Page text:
Another vivid example of family conflict in Hamlet is Polonius’s family. He takes too much control over his children, Laertes and Ophelia, trying to trace their actions. Pretending to be a caring father, Polonius spies upon his son and hurts his daughter’s sincere feelings towards Prince. Thus, Polonius is a representation of poor parenting in Hamlet and the symbol of weak family ties.

All the examples of family significance in the play lead to deaths:

  • Being a faithful son Hamlet wants to avenge his father’s death. This proves Prince’s honor and loyalty to his family.
  • Gertrude drinks the poisoned wine and dies, saving her son. It may demonstrate her unconditional love for Hamlet as she sacrifices herself for her child.
  • Ophelia gets insane as she learns about her father’s death and commits suicide.
  • Laertes becomes mad as well and decides to avenge Hamlet for Polonius’ and Ophelia’s demise.

Overall, the theme of family in Hamlet is somewhat controversial. Shakespeare demonstrates relationships in the play from different angles. Thus, the readers can evaluate the significance of family ties in people’s lives.

💬 Quotes about Family

“O, most wicked speed, to post
With such dexterity to incestuous sheets!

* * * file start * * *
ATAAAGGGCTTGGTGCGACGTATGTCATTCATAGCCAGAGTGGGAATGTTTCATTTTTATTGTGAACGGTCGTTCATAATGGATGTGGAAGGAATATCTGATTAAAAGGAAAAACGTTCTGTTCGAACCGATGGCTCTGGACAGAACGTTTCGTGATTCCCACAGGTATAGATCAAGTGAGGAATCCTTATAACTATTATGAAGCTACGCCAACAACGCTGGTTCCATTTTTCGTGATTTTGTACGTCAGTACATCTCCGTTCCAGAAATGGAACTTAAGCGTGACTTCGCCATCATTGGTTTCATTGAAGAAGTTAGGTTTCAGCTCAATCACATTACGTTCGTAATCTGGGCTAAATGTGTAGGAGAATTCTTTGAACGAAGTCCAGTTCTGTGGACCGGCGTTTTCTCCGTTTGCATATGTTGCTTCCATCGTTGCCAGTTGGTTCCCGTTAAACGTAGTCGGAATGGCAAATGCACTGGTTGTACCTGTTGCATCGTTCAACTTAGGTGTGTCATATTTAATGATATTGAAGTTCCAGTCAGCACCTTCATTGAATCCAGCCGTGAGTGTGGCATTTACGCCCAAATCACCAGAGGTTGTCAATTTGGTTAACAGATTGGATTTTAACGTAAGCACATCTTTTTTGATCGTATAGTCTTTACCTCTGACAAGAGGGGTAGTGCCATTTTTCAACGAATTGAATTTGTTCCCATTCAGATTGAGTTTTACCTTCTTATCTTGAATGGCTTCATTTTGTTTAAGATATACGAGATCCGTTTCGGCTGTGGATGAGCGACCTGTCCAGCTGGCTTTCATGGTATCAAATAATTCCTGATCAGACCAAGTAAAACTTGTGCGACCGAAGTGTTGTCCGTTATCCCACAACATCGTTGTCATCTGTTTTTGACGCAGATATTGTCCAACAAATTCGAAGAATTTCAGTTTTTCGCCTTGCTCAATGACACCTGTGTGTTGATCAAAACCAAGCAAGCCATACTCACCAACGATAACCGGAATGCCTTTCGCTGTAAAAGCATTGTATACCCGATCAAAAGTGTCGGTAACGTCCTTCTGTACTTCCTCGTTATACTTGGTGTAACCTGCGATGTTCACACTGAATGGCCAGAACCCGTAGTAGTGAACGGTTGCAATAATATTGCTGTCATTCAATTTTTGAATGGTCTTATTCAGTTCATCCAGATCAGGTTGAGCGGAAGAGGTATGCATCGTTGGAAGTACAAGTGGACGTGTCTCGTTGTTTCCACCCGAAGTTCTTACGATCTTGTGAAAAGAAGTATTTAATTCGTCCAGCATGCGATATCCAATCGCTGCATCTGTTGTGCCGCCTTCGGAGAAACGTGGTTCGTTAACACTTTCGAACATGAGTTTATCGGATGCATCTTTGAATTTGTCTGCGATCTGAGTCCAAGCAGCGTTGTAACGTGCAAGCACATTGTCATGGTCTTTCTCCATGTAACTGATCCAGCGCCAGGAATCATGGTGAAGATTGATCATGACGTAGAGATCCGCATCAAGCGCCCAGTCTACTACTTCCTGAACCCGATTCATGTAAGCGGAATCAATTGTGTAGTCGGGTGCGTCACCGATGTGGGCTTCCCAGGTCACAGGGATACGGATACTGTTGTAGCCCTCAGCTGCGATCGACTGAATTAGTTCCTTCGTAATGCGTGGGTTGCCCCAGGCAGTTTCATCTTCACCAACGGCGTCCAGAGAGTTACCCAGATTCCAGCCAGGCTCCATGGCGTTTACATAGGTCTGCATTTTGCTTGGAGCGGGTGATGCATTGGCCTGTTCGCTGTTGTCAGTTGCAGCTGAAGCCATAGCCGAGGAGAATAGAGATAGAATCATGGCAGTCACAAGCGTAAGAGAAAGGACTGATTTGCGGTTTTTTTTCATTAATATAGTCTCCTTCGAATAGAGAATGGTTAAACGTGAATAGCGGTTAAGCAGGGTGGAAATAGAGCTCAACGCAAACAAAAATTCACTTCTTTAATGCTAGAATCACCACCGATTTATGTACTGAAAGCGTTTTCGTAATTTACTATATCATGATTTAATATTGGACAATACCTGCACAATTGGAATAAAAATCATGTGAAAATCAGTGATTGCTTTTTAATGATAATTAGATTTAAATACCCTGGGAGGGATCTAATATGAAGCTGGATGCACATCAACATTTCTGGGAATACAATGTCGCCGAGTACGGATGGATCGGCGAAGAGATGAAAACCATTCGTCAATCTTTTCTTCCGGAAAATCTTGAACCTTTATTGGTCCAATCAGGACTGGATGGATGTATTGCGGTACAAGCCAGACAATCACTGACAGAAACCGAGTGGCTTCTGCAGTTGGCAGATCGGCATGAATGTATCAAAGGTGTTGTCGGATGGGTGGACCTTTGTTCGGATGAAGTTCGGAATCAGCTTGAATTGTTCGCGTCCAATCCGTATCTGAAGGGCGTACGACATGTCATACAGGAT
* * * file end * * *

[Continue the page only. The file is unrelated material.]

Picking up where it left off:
It is not nor it cannot come to good:
But break, my heart; for I must hold my tongue.”

Hamlet, Act 1 Scene 2

“Look you, sir,
Inquire me first what Danskers are in Paris;
And how, and who, what means, and where they keep,
What company, at what expense; and finding
By this encompassment and drift of question
That they do know my son, come you more nearer
Than your particular demands will touch it:
Take you, as ’twere, some distant knowledge of him;
As thus, ‘I know his father and his friends,
And in part him.'”

Polonius, Act 2 Scene 1

“How stand I then,
That have a father kill’d, a mother stain’d,
Excitements of my reason and my blood,
And let all sleep?”

Hamlet, Act 4 Scene 4

💫 Theme of Madness

Theme of madness in Hamlet.

The theme of madness in Hamlet plays a crucial role and drives the plot of the play. Shakespeare depicted insanity through different characters. The primary ones are Hamlet, Ophelia, and Laertes.


If we conduct Hamlet’s madness analysis, we can assume that he only pretended to be insane in the beginning. His original intention was to fool everyone around and prove Claudius’s guilt. However, as the action unfolds, his madness partially turns into a real one since he becomes more vulnerable.

The reasons for Hamlet’s madness are apparent. The desperate desire to avenge his father by killing Claudius occupies his mind. Consequently, Hamlet’s mental illness progresses. He starts acting impulsively and even thinks of suicide as an option. Thus, Hamlet’s insanity plays a cruel joke: he becomes mentally unstable and unable to take full control of his actions.